Magazine a manual for terrorism
Use of photo worries security experts
Attorney-General pushes to block site
( only 45,000 australian users so why ?)
AL-QAEDA'S official magazine has used Sydney's Opera House as an example of a suitable target for a homegrown terrorist attack.
The photo is included in the latest issue of Inspire, an online magazine published by associates of Al-Qaeda in the Arabian Peninsula (AQAP).
The picture illustrates a section that aims to educate English-speaking terrorists on bomb-making and use of the AK-47 automatic rifles, The Australian reports.
While it was unclear whether it was meant to encourage a terrorist attack, the image of the Sydney Opera House on a full page of the Inspire magazine worries security experts.
Leah Farrall, one of Australia's leading al-Qaeda experts, said: "In the end, all we know is that a photograph of one of our most prominent landmarks has turned up on a page about bomb-making in a magazine that is encouraging people to take action on their own and blow things up in Western countries.
"At a really simple level that will be cause for concern, but it will be tempered with the recognition that these are the most publicity-hungry jihadis we have come across so far."
The picture and bomb-making instructions appear in the magazine's "Open Source Jihad" section, which it describes as "a resource manual for those who loathe the tyrants; includes bomb-making techniques; security measures, guerilla tactics, weapons training and all other jihad-related activities".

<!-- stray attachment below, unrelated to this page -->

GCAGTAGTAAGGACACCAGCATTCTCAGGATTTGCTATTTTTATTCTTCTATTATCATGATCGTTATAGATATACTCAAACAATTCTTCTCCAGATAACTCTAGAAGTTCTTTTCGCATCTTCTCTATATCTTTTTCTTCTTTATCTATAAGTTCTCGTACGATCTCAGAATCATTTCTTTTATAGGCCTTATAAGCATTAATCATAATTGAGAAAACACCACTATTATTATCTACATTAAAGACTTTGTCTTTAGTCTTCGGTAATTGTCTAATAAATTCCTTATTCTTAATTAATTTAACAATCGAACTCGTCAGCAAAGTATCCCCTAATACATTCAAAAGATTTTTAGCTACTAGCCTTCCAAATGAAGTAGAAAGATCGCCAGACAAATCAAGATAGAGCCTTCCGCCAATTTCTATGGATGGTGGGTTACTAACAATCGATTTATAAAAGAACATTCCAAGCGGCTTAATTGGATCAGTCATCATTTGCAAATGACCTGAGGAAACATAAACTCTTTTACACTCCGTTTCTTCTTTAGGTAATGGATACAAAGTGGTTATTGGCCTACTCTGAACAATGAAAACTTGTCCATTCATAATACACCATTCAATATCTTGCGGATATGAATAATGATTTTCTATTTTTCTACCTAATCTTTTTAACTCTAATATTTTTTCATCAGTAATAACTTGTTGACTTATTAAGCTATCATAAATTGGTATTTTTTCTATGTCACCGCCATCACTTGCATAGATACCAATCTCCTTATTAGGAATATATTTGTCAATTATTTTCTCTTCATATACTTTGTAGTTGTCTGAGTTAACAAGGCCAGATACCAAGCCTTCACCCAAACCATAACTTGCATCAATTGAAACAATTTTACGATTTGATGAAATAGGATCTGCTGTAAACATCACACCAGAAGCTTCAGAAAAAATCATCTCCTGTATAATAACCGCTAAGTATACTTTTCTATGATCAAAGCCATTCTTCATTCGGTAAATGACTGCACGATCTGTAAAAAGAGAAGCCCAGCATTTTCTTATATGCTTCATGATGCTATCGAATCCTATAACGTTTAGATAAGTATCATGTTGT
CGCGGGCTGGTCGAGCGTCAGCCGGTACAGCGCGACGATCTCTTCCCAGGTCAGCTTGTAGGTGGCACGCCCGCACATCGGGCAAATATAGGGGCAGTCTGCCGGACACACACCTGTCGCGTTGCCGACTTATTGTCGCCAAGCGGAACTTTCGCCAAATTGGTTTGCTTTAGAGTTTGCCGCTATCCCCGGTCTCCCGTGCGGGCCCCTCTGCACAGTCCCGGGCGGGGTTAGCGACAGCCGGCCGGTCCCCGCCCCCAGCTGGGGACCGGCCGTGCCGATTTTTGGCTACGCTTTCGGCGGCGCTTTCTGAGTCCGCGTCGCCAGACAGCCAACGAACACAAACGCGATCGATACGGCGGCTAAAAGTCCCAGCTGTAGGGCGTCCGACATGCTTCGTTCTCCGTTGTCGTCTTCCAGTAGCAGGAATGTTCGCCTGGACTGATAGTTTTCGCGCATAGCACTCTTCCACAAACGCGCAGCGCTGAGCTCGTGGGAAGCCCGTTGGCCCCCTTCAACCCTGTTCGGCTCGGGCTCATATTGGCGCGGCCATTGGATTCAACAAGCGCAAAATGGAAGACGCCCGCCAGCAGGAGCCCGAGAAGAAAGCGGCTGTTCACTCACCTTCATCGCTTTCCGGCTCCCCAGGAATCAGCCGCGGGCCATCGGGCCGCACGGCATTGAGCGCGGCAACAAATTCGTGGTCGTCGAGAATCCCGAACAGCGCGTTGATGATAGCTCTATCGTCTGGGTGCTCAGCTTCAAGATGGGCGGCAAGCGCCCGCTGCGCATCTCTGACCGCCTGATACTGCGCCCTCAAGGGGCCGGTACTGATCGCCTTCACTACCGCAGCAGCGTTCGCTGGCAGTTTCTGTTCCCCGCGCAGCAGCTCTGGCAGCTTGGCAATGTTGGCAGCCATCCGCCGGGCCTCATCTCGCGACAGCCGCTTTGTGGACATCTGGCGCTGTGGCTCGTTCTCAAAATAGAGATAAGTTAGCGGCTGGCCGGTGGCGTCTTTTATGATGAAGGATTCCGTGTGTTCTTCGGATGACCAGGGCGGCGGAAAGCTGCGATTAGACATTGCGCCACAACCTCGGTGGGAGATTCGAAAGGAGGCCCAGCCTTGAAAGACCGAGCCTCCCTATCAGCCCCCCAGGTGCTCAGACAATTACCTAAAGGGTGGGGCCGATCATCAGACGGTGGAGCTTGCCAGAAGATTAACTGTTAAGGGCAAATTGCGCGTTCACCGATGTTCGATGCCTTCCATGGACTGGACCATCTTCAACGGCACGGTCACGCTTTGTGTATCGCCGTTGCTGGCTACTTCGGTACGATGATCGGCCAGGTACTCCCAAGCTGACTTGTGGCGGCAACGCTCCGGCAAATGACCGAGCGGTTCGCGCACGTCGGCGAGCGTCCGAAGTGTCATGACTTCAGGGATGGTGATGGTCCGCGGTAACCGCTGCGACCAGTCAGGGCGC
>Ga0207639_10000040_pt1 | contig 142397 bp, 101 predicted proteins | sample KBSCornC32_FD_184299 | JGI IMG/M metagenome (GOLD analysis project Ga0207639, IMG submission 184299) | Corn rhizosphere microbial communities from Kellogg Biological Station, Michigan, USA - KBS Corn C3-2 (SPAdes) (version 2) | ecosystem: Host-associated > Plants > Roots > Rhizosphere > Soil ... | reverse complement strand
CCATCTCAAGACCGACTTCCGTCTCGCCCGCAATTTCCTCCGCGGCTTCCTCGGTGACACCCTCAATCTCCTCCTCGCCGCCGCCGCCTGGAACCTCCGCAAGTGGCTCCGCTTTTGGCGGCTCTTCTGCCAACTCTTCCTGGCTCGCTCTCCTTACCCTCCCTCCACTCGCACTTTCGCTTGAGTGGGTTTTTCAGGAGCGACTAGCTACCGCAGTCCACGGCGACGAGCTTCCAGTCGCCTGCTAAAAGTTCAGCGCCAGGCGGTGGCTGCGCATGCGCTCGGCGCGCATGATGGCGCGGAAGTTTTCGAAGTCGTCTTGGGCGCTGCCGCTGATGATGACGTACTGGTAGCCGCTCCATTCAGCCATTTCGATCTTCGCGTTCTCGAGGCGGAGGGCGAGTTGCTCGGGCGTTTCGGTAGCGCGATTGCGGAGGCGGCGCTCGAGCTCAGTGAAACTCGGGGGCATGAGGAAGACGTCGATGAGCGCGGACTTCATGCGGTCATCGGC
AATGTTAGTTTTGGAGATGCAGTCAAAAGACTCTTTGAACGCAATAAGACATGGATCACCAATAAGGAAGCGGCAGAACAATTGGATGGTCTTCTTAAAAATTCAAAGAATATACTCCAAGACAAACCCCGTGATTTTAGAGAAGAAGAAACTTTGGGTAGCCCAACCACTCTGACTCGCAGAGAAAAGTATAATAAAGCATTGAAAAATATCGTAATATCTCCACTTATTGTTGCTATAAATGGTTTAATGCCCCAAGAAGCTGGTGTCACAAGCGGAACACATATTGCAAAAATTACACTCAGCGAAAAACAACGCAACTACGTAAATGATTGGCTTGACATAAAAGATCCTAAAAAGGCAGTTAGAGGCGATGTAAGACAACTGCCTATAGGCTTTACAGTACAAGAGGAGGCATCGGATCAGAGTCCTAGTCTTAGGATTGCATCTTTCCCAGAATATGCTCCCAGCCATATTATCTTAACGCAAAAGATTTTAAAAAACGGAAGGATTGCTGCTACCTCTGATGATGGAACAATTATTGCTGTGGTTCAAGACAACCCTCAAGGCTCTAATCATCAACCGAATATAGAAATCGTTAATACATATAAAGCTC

Attorney-General Robert McClelland said despite the image, the national terrorism alert level remains unchanged at medium.
"I have been advised this publication does not represent any change to the extent of the terrorist threat within Australia," Mr McClelland said today. "And I am advised it has not been accompanied by any specific threat in Australia or to Australian citizens."
The terrorism alert level, which has been in place since 2001, still means a terrorist attack could occur and Mr McClelland said the photograph was a reminder of the terrorist threat Australia faced.
"This publication does serve as a reminder of the need for constant vigilance in countering terrorist threats," he said.
Mr McClelland said yesterday he had written to the Australian Communications and Media Authority in an attempt to restrict access to the online do-it-yourself terror magazine.
It is understood security authorities have been aware of the image for several days. Inspire has in the past used prominent buildings in the US and around the world to illustrate the section.
Read more about Inspire and AQAP at the blog All Things Counter Terrorism
Read more: http://www.news.com.au/national/sydn...#ixzz1SjE1YzyZ